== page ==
Feb 07, 2012
Joe’s Journal: Where the Brotherhood of Intellectuals Meets Money-Grubbing Reality
“In his 1943 novel, published in English as Magister Ludi (1949), Hermann Hesse anticipated the sort of world the humanists want—and its failure. The book depicts a brotherhood of intellectuals, artists and humanists who live a life of splendid isolation, dedicated to the Great Tradition, its wisdom and its beauty. But the hero, the most accomplished Master of the Brotherhood, decides in the end to return to the polluted, vulgar, turbulent, strife-torn, money-grubbing reality—for his values are only fool’s gold unless they have relevance to the world. Post-capitalist society needs the educated person even more than any earlier society did, and access to the great heritage of the past will have to be an essential element. But liberal education must enable the person to understand reality and master it.”
— Peter F. Drucker
Peter Drucker is making the case in this passage for what constitutes an “educated person” in the knowledge society, and for Servant Leadership, an application of values emanating out of the Great Tradition to the world of work.
Drucker called management a liberal art, and claimed that it could liberate the humanities that have been in decline in American universities. The result has been a move away from majors in the humanities to majors in business and other “applied disciplines.” But the educated person clearly requires both.
My co-author, Karen Linkletter, and I wrote the book Drucker’s Lost Art of Management to make the case that management is indeed a liberal art. Our case was developed from a close read of the methodology employed by Drucker and the ends he sought. He was educated both formally and informally in the classical tradition, and his doctorate was in international law—professional training infused with the liberal arts.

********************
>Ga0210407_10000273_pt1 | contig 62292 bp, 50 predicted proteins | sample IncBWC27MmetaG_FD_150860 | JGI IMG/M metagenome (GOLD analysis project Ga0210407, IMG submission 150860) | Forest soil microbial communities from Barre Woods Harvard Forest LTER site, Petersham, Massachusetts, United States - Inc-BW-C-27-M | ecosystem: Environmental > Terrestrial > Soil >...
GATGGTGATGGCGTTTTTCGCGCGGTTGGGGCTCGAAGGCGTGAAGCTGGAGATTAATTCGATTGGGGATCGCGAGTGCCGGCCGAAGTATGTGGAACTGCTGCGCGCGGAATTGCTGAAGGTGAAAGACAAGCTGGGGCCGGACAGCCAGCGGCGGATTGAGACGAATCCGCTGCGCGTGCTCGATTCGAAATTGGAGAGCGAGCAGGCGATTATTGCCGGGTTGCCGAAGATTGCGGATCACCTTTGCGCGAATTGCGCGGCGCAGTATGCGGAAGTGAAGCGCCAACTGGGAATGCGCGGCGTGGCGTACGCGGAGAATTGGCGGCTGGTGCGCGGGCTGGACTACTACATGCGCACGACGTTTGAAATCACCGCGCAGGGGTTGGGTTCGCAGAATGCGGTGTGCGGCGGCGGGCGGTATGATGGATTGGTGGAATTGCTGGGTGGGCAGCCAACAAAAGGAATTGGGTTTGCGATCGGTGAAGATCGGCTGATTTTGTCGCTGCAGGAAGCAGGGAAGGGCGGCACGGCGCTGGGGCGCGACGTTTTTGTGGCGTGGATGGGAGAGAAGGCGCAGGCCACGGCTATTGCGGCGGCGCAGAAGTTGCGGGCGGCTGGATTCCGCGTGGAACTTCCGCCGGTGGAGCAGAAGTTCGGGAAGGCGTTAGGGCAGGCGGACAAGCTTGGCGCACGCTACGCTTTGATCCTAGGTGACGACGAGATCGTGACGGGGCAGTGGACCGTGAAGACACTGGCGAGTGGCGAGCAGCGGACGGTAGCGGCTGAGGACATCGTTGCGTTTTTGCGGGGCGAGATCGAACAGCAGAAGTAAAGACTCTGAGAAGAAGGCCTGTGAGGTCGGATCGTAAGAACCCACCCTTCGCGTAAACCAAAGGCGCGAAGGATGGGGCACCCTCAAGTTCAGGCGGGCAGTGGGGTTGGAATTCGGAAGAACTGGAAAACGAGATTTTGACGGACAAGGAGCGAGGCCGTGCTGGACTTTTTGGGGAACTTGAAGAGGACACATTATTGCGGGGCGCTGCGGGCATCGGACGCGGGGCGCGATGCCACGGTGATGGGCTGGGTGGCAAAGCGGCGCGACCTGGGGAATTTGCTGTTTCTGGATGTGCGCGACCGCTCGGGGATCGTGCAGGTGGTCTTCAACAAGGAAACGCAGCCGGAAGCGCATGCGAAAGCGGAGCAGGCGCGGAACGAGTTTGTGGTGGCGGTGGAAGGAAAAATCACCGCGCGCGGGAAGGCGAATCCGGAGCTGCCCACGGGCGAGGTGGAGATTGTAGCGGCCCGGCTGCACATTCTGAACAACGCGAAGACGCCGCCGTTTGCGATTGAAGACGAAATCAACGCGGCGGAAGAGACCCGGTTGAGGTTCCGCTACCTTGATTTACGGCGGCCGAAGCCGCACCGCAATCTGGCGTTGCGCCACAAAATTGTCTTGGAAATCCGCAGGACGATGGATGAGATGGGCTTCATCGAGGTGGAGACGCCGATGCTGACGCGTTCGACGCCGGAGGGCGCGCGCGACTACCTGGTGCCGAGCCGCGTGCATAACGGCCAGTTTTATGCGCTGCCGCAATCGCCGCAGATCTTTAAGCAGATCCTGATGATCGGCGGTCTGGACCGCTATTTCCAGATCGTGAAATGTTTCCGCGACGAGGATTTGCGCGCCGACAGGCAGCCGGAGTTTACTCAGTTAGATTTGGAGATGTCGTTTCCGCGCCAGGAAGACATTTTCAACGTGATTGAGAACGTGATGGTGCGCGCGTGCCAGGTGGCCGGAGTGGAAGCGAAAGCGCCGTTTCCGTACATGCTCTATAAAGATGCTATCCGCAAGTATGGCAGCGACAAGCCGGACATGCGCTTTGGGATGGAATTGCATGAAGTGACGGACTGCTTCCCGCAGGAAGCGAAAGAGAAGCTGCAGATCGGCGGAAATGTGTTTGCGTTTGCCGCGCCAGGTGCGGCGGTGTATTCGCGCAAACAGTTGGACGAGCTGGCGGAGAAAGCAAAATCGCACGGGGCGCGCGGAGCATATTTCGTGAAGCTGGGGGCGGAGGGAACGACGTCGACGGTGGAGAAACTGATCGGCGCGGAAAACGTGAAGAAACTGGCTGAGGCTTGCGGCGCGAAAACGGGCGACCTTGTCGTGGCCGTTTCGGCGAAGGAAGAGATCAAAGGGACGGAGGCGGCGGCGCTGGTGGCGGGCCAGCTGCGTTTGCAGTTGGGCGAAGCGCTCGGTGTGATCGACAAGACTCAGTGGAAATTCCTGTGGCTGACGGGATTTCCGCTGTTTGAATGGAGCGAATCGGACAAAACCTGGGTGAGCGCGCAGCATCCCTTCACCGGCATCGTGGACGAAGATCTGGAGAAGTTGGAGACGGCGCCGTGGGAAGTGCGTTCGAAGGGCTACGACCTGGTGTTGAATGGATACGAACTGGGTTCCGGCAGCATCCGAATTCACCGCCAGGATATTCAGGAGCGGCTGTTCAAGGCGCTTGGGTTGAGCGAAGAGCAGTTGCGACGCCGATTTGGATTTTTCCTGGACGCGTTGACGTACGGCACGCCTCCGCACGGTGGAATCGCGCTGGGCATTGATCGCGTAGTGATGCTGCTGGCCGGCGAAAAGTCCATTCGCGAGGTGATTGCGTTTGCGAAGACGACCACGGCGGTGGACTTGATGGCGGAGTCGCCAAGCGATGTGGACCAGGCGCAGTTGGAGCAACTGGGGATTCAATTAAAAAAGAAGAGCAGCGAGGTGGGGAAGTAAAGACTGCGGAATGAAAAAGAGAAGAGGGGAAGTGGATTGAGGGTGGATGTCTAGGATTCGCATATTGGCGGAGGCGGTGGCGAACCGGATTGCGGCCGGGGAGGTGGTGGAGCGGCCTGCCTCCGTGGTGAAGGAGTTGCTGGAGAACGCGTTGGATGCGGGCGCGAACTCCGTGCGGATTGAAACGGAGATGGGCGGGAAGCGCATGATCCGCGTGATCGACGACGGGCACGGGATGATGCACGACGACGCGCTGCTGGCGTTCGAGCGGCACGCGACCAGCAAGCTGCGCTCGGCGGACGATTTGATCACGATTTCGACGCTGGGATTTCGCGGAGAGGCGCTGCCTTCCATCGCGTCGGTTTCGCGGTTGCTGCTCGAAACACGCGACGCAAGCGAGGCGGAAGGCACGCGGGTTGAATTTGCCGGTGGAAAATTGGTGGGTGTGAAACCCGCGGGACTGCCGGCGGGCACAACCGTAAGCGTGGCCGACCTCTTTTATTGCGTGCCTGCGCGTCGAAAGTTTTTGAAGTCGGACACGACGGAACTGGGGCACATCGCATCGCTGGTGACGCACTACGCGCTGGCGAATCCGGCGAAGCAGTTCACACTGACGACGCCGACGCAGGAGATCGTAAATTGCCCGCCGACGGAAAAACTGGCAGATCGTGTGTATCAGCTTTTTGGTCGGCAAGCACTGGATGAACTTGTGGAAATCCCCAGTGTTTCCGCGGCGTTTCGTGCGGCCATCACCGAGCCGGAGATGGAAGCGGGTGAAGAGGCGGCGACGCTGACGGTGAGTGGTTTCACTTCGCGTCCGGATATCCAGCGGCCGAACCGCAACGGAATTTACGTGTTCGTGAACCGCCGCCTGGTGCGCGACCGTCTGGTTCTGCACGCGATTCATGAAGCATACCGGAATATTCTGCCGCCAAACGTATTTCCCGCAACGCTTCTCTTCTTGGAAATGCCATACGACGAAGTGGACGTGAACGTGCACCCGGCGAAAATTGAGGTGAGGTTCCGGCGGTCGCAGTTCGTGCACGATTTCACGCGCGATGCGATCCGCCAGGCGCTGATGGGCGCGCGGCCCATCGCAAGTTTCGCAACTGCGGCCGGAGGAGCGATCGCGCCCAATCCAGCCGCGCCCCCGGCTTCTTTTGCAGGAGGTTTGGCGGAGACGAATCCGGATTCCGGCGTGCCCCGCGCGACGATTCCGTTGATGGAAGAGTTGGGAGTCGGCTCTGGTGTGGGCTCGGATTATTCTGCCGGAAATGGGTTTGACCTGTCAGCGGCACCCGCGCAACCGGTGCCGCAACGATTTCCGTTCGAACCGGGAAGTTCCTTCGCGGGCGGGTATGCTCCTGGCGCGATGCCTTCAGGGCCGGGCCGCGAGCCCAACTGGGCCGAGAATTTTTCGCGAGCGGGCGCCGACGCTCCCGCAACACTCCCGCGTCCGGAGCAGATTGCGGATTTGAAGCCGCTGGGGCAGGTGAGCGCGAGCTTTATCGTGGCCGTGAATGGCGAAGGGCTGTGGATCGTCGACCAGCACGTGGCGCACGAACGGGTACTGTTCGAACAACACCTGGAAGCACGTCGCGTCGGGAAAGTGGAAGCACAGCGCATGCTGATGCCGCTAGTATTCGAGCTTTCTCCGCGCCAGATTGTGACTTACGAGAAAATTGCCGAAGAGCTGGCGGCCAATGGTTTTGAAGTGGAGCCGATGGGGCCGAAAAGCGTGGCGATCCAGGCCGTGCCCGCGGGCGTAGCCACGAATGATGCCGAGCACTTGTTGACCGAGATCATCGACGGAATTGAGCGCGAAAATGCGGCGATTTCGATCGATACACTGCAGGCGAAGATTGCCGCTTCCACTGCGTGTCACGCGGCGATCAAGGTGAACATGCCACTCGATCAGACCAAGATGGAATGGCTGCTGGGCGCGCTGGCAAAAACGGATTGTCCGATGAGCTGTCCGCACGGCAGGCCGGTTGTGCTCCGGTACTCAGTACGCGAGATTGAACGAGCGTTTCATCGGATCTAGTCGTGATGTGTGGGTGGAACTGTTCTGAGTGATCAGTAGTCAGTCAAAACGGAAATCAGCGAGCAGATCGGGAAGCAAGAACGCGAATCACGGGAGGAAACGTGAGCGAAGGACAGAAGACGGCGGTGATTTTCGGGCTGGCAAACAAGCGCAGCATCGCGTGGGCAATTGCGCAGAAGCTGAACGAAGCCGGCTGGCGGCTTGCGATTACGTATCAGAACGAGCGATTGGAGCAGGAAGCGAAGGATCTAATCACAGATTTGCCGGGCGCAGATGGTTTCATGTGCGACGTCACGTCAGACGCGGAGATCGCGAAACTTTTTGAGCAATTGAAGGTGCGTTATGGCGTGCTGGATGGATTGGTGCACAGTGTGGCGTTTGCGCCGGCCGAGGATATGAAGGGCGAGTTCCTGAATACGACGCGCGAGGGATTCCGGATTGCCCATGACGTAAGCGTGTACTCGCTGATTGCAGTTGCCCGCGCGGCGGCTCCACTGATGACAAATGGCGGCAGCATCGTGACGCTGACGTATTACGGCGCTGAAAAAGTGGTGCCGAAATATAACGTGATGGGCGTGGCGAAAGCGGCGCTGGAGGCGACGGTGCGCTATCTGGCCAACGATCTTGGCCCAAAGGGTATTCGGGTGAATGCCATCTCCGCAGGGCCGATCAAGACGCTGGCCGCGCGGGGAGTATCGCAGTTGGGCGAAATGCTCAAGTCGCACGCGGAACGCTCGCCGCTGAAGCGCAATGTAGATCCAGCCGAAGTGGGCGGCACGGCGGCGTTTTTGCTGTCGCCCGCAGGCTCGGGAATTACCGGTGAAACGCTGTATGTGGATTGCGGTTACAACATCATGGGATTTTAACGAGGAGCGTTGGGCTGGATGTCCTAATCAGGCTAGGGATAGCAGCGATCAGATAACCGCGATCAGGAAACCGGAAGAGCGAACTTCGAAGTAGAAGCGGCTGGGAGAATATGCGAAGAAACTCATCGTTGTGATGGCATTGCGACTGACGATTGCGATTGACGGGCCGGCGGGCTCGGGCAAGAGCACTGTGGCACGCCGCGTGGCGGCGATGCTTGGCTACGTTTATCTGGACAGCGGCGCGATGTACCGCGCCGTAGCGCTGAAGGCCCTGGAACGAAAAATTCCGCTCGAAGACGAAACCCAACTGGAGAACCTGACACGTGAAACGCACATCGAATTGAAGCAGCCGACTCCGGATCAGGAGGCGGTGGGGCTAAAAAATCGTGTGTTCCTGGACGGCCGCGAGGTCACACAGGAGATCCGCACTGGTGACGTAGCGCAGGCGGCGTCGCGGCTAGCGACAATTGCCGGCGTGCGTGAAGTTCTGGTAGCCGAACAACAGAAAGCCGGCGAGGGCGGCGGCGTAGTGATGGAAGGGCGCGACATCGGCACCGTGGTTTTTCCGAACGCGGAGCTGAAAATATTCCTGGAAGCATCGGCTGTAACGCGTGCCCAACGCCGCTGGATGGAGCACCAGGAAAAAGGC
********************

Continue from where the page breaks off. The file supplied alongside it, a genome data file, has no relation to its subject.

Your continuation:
Drucker applied his brilliance “to the polluted, vulgar, turbulent, strife-torn, money-grubbing reality” of developing a society of functioning organizations, where leaders act as servants of their organizations and of society. He said it beautifully in a 2004 radio interview with Tom Ashbrook:
“I see functioning societies as a bulwark against the threat of totalitarianism, and they depend on management for their performance. The present tendency to look at management by itself is nonsense. Management exists for the sake of an organization. It is the servant of the organization. And any management that forgets that is mismanagement and will lead their organization down pretty fast—misleaders destroy their organization. Management and administrators are servants.”
Servant Leadership has a long tradition that has been made popular by Robert Greenleaf’s 1970 book, Servant Leadership. Drucker and Greenleaf were good friends, and while Greenleaf was a moralist, Drucker was a pragmatist. Yet Drucker’s classical education in the liberal arts led him to what his friend Theodore Levitt called Drucker’s “deep preoccupation with morality.” Here we see the convergence of Drucker’s work promoting Servant Leadership and his training in the Great Tradition.
— Joe Maciariello